I worked as a guitarmaker starting as an unskilled assistant to luthier Roger Borys around 1978. Guitarist and author Allen Johnson arranged for Borys Guitars to employ the pre-eminent luthier of the 20th Century, Jimmy D'Aquisto, as a consultant. Learning my trade directly under Jimmy was a fantastic honor. Certainly, the D'Angelico and D'Aquisto influences are apparent, to my eye, anyway, in my archtops; in fact, I restored a 1949 D'Angelico Style A which I kept for years and is now in the hands of a US congressman who is a fine player. I did not directly copy any details from any vintage instruments, but tried to interpret my mentors' work to establish my own identity.
I also got a guitar education in countless conversations with players like Bill Leavitt, Allen Hanlon, Larry Coryell, Emily Remler, John Collins, Jimmy Wyble, Mundell Lowe, Charlie Byrd, Herb Ellis and Barney Kessel.
Shown here are two archtops I built, with the help of Steve Gentile, now of Burlington Guitar and Amps, and Sean Harkness, currently a New York-based musician of enormous talent…maybe the finest guitarist I know personally. The blonde is a Nouvelle, and the tinted finish is a Nouvelle Oval. Both guitars are made of Vermont maple, German spruce, with ebony fingerboards, bridges and pickguards. The blonde has a DeArmond 1100 pickup obtained about 30 years ago from Bob Benedetto, and the cutaway features a clunky but great sounding 1960s Kent pickup.
I have always loved archtop guitars since I first used to go to NYC to walk along 48th Street to check out the Gibson L-5s and even D'Angelicos and D'Aquistos for sale. But most of my work these days is with flattop guitars. Here are my current favorites: a Running Dog Mini Jumbo, a recent Gibson J-45, and a 00-12 made by Louisiana luthiers Manuel & Patterson.
The J-45 has a classic sound, and the 00-12 fills the small-bodied Martin niche for me. The Mini Jumbo occupies its own sonic territory, designed and built for me by Seattle-based luthier Rick Davis, who has been a friend for years. In fact, back in the day, I used to repair his guitars!
The Mini Jumbo has a wide neck, a wedge shaped body profile inspired by the work of Linda Manzer, Adirondack spruce top, and koa back and sides. Rick designed this combination of options for me after lengthy conversations about my playing style and techniques, the kind of response I needed, and the physical demands of playing four hour gigs. The Mini Jumbo remains my go-to guitar for the most part. It records especially well, and for live situations, it has K&K pickups and a Fishman Rare Earth pickup. Most of the time, I use a blend of the two pickups. I also really like the LR Baggs Element in the J-45, and hope to try a new LR Baggs system in the 00-12 sometime soon.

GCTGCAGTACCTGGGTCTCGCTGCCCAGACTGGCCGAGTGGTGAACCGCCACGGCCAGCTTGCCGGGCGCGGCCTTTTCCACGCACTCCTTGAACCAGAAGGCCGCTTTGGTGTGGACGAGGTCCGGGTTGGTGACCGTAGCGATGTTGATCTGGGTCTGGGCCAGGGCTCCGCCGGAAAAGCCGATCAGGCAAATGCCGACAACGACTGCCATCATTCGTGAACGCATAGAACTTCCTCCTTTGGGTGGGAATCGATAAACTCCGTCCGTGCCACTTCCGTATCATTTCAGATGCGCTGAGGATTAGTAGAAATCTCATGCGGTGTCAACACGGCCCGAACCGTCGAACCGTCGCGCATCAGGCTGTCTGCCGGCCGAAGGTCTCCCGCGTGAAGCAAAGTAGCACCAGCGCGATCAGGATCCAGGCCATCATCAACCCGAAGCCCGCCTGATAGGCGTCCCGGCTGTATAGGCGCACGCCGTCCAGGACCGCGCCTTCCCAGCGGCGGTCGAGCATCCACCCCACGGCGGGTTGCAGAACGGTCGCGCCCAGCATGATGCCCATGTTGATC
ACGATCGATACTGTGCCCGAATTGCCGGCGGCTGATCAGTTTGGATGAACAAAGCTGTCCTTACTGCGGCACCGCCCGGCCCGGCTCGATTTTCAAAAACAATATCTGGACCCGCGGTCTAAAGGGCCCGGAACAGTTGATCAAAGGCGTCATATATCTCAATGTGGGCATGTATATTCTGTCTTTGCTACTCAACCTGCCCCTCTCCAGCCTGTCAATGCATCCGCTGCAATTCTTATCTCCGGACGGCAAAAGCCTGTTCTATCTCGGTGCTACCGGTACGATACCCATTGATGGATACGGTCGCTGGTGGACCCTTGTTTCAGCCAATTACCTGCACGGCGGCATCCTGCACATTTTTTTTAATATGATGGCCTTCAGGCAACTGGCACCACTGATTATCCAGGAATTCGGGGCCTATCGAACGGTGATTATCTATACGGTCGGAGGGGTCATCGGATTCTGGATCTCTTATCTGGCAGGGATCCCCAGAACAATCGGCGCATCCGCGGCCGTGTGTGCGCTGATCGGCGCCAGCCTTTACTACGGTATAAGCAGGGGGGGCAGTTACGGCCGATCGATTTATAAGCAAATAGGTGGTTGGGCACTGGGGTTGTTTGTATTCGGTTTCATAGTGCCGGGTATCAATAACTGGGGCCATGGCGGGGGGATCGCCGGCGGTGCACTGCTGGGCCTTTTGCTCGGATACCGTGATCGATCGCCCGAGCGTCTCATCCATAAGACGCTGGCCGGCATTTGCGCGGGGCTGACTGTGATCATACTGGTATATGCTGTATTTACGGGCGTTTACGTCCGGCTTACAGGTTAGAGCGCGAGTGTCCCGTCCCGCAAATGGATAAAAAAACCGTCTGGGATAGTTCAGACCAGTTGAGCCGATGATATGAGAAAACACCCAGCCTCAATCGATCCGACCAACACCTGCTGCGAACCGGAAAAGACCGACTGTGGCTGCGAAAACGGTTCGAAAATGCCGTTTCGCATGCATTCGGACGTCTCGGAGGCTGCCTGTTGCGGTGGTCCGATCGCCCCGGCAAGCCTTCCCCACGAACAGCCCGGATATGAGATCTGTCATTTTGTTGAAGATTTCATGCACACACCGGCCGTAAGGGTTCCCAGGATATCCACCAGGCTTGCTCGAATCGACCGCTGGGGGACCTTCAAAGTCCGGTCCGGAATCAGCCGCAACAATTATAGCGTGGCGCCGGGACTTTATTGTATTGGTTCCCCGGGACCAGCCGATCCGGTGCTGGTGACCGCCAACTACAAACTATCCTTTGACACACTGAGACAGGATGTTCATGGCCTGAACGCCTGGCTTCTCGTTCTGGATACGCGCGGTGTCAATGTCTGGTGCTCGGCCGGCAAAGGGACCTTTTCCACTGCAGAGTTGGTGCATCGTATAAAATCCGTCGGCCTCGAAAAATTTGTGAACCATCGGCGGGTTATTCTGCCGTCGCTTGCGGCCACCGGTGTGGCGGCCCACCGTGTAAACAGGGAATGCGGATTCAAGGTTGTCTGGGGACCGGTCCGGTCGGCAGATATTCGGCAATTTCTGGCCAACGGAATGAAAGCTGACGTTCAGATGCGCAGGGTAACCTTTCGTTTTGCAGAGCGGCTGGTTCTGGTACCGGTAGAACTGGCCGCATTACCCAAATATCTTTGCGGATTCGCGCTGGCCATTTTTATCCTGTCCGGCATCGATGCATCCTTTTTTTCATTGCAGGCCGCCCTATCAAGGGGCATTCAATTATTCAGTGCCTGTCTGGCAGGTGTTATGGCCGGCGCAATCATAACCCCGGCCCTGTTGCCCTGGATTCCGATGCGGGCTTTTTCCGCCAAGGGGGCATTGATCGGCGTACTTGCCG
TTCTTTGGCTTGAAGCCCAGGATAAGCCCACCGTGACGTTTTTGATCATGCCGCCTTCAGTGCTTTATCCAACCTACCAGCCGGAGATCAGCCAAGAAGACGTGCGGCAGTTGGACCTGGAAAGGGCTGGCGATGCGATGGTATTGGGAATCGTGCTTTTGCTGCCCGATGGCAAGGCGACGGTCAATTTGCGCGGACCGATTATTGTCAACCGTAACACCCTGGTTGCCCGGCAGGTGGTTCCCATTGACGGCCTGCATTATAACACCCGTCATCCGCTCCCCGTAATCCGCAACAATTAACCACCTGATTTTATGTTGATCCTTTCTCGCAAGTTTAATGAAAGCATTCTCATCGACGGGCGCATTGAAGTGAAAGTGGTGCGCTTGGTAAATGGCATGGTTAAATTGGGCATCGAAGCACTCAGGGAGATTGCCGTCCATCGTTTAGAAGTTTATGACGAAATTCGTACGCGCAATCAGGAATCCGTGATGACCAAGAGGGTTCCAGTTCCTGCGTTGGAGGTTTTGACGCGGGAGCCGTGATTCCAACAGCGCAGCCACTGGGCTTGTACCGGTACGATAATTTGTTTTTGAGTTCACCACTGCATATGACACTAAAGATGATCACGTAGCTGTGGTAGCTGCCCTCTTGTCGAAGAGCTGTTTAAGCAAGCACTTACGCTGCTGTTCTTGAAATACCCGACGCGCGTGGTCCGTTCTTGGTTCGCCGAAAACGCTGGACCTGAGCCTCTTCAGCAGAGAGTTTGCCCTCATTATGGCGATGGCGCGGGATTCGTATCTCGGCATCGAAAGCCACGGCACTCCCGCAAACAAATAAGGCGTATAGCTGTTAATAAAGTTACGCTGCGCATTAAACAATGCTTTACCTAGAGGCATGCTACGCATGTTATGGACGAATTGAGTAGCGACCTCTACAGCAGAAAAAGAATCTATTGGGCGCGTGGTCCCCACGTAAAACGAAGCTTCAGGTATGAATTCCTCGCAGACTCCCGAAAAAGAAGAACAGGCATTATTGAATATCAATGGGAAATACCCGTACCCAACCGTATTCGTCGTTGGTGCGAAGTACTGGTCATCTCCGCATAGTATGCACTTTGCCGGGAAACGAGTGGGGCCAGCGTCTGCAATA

I have my first flattop, pretty well played out by now, and I recently bought a Trinity College TG-20 12 fret, laminated-back-and-sides guitar for travel and the beach, as if I ever go to the beach.
For electric playing, I play a Wilson Style T solidbody that I built a couple of decades ago; it has many thousands of gig miles on it. The body is made of poplar, with a set neck and a carved top, with Kent Armstrong humbucking pickups wired with series and parallel options. I am also partial to my Babicz Octane Blue Flame guitar, with an LR Baggs Element in the bridge. I recently retrofitted the Babicz with two Duncan PH-90 pickups. I also installed an anti-feedback/sustain block and some foam under the soundhole to be able to use the Element pickup at high volume. I often perform with a small Behringer mixer for the acoustic guitars through a house PA. For electric guitar, I have a late 1950s Ampeg Jet, but mostly perform through my Roland 60 watt Cube, which is dependable, loud, and has a good variety of sounds. I mostly use the "Tweed" and clean channels, with a footswitch. For both electric and acoustic, I will often use a reissue Ibanez Tube Screamer, and I like the Fishman Delay pedal. Occasionally, a Boss octave divider will get kicked in, and a Vox Wah. For vocal performance purposes, I like the Shure SM 57 (with a windscreen) or an SM 58. I rarely use an instrument mic onstage, as I move around too much, even if I am sitting down. For recording, I keep a variety of instruments available, including an old tiple, remade to play as a six string, a Regal tricone resonator, a Gold Tone six string banjo and mandolin, an L. Benito Chip Wilson Model parlor guitar, and a fiddle. I really should get rid of the violin, I am a wretched fiddle player.